The idea for AdA (Author directing Author) must have sounded wonderfully symmetrical when the evening’s two playwrights conceived it. First, Marco Calvani, a young Italian dramatist, and the American Off-Broadway veteran Neil LaBute would separately pen a one-act on the theme of family. Then, in New York, each writer would direct the other’s play, revealing contrasts and common threads.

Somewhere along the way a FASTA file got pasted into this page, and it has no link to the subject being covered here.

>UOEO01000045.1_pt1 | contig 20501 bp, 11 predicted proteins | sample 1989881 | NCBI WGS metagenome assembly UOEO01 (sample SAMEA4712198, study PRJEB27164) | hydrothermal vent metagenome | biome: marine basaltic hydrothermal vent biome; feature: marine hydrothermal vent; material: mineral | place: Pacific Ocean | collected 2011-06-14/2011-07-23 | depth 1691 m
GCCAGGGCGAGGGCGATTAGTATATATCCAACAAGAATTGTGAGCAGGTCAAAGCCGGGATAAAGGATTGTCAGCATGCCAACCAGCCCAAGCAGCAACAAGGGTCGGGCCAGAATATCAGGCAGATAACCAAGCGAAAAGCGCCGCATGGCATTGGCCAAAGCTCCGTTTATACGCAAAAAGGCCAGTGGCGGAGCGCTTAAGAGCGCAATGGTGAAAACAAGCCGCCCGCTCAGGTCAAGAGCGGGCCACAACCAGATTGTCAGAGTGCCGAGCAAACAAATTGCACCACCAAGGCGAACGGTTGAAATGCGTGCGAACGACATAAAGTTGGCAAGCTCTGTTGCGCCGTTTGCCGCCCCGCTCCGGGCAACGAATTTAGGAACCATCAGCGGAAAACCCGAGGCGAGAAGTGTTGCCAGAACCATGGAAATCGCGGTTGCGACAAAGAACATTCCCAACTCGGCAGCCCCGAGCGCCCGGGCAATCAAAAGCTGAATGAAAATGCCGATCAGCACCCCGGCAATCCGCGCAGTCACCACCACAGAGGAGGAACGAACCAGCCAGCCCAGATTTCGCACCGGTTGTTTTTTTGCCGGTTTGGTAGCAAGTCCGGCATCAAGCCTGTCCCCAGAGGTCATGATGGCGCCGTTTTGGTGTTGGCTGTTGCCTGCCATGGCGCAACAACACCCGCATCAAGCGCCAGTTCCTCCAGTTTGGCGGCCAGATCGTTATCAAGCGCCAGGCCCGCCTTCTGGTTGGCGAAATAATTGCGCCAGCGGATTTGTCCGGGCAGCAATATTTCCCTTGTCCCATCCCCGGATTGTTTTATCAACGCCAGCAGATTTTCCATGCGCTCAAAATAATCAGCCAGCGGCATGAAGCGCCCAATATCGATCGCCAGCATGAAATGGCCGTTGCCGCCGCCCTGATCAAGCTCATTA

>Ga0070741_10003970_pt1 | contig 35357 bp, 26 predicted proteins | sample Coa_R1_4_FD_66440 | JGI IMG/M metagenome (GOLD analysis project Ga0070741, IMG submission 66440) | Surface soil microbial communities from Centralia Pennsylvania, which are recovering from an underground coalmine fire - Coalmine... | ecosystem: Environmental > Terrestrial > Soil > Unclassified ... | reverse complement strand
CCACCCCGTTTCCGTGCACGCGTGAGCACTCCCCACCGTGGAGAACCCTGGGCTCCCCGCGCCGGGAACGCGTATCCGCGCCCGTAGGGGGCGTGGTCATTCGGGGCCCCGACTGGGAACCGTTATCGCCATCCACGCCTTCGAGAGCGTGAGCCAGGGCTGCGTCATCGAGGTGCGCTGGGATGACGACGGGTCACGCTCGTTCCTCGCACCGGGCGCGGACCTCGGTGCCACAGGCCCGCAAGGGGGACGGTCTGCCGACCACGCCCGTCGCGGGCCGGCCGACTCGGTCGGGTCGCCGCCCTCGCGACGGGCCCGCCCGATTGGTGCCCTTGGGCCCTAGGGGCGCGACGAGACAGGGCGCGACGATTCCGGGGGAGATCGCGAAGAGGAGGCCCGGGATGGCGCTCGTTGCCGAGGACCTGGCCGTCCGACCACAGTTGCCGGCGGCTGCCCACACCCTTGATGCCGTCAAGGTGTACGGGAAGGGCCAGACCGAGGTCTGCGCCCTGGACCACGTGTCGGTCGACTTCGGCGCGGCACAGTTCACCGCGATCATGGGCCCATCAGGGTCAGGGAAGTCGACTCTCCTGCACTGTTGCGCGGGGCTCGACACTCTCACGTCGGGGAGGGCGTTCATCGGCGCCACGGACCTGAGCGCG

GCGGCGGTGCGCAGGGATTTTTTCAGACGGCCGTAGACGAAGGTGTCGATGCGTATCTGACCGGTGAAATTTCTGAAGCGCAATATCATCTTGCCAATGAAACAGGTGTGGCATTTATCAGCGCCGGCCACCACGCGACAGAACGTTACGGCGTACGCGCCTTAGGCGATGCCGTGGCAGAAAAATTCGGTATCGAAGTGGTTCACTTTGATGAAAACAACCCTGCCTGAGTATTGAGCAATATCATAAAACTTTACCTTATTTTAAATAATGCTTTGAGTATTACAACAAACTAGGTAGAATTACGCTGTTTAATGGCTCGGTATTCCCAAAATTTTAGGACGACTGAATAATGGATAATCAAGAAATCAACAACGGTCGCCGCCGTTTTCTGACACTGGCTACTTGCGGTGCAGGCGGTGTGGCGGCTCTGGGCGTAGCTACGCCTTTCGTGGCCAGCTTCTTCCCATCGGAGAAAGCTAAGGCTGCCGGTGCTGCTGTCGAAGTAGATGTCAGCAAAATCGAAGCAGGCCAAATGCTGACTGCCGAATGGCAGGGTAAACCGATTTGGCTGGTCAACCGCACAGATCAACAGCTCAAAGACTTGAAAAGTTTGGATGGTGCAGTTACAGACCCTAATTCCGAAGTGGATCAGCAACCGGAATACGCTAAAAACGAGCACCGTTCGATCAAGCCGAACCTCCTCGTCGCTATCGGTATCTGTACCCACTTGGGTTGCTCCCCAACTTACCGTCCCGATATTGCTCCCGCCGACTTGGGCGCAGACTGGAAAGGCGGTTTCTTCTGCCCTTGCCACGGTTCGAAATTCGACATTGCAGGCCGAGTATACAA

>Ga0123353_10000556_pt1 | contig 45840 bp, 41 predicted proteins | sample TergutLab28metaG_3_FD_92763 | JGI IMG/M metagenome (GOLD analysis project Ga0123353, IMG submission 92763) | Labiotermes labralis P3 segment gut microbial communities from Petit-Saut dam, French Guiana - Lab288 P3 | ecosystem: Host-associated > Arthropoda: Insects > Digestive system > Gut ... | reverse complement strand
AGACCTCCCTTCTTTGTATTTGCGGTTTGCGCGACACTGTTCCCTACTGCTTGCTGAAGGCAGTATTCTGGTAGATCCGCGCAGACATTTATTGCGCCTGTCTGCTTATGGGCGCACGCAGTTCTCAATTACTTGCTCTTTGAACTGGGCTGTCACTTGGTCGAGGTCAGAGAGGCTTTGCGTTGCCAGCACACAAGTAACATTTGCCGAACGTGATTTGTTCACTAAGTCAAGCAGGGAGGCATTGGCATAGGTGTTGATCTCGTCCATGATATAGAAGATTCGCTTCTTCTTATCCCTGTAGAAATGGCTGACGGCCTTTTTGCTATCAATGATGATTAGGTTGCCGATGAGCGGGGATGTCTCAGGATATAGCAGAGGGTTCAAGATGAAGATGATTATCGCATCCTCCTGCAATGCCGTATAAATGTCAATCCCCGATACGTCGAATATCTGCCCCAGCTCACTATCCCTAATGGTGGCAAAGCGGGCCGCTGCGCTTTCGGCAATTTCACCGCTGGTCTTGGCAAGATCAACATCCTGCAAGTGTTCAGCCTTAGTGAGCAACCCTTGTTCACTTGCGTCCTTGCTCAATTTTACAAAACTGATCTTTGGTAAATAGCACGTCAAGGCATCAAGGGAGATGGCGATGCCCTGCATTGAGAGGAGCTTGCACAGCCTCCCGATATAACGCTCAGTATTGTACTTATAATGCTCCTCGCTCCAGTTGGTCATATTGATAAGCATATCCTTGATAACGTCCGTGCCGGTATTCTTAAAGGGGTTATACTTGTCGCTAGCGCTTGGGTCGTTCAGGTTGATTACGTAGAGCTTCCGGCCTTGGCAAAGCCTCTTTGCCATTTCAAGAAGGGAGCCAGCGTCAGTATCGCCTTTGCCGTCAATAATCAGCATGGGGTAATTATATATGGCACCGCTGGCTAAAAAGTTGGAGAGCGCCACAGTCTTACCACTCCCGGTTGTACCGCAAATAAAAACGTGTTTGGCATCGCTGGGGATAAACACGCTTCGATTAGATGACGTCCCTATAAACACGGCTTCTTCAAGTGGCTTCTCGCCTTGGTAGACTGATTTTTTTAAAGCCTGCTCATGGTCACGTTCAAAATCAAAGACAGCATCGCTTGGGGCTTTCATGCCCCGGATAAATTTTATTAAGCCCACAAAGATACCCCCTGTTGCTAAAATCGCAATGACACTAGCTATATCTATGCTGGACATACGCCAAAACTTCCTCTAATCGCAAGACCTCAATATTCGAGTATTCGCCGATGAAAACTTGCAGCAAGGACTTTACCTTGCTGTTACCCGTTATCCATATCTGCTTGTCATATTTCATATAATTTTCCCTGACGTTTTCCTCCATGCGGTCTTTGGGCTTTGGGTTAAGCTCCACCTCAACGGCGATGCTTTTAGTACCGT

Unfortunately, the logic of play commissioning does not always result in a satisfactory raison d’etre for a theater piece. Here LaBute offers another of his tedious fables about unhappy urbanites with loose morals and little humanity (in this case, a pouty call girl and her paternalistic patron, played by Gia Crovatin and Larry Pine). Calvani sketches an irritating and familiar rant, made by an overbearing matron (Estelle Parsons) who expresses disapproval of her long-suffering son (Craig Bierko) and his economic and romantic shortcomings. Calvani’s piece collapses, slowly, under the weight of a stilted translation and stiff staging. Although each play offers a twist or two, and comments on the subjugations and hierarchies we assign to blood ties, both authors confine their investigations to the parlors of the affluent class—long the domain of deadly domestic drama. Why this kind of work is now a focal point for La MaMa—once a home for revolts against stale conventions—poses a mystery far more difficult to comprehend than the family secrets unraveled in AdA.